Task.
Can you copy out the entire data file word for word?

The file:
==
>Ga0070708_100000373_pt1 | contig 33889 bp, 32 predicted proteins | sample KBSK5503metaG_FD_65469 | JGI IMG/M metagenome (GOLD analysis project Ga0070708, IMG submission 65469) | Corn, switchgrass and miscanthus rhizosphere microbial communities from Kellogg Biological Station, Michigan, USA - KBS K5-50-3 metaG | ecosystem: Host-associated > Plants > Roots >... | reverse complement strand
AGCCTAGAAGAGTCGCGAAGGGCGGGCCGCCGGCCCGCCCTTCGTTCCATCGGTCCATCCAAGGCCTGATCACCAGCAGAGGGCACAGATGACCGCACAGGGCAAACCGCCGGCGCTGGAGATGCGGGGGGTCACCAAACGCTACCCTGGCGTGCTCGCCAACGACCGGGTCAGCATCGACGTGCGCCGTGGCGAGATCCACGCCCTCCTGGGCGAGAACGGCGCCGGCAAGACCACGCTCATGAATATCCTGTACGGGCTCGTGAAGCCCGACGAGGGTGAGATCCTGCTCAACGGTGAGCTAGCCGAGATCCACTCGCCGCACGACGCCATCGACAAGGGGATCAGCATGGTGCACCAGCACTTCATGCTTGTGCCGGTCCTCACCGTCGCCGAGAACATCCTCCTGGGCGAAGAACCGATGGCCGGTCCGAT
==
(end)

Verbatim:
>Ga0070708_100000373_pt1 | contig 33889 bp, 32 predicted proteins | sample KBSK5503metaG_FD_65469 | JGI IMG/M metagenome (GOLD analysis project Ga0070708, IMG submission 65469) | Corn, switchgrass and miscanthus rhizosphere microbial communities from Kellogg Biological Station, Michigan, USA - KBS K5-50-3 metaG | ecosystem: Host-associated > Plants > Roots >... | reverse complement strand
AGCCTAGAAGAGTCGCGAAGGGCGGGCCGCCGGCCCGCCCTTCGTTCCATCGGTCCATCCAAGGCCTGATCACCAGCAGAGGGCACAGATGACCGCACAGGGCAAACCGCCGGCGCTGGAGATGCGGGGGGTCACCAAACGCTACCCTGGCGTGCTCGCCAACGACCGGGTCAGCATCGACGTGCGCCGTGGCGAGATCCACGCCCTCCTGGGCGAGAACGGCGCCGGCAAGACCACGCTCATGAATATCCTGTACGGGCTCGTGAAGCCCGACGAGGGTGAGATCCTGCTCAACGGTGAGCTAGCCGAGATCCACTCGCCGCACGACGCCATCGACAAGGGGATCAGCATGGTGCACCAGCACTTCATGCTTGTGCCGGTCCTCACCGTCGCCGAGAACATCCTCCTGGGCGAAGAACCGATGGCCGGTCCGAT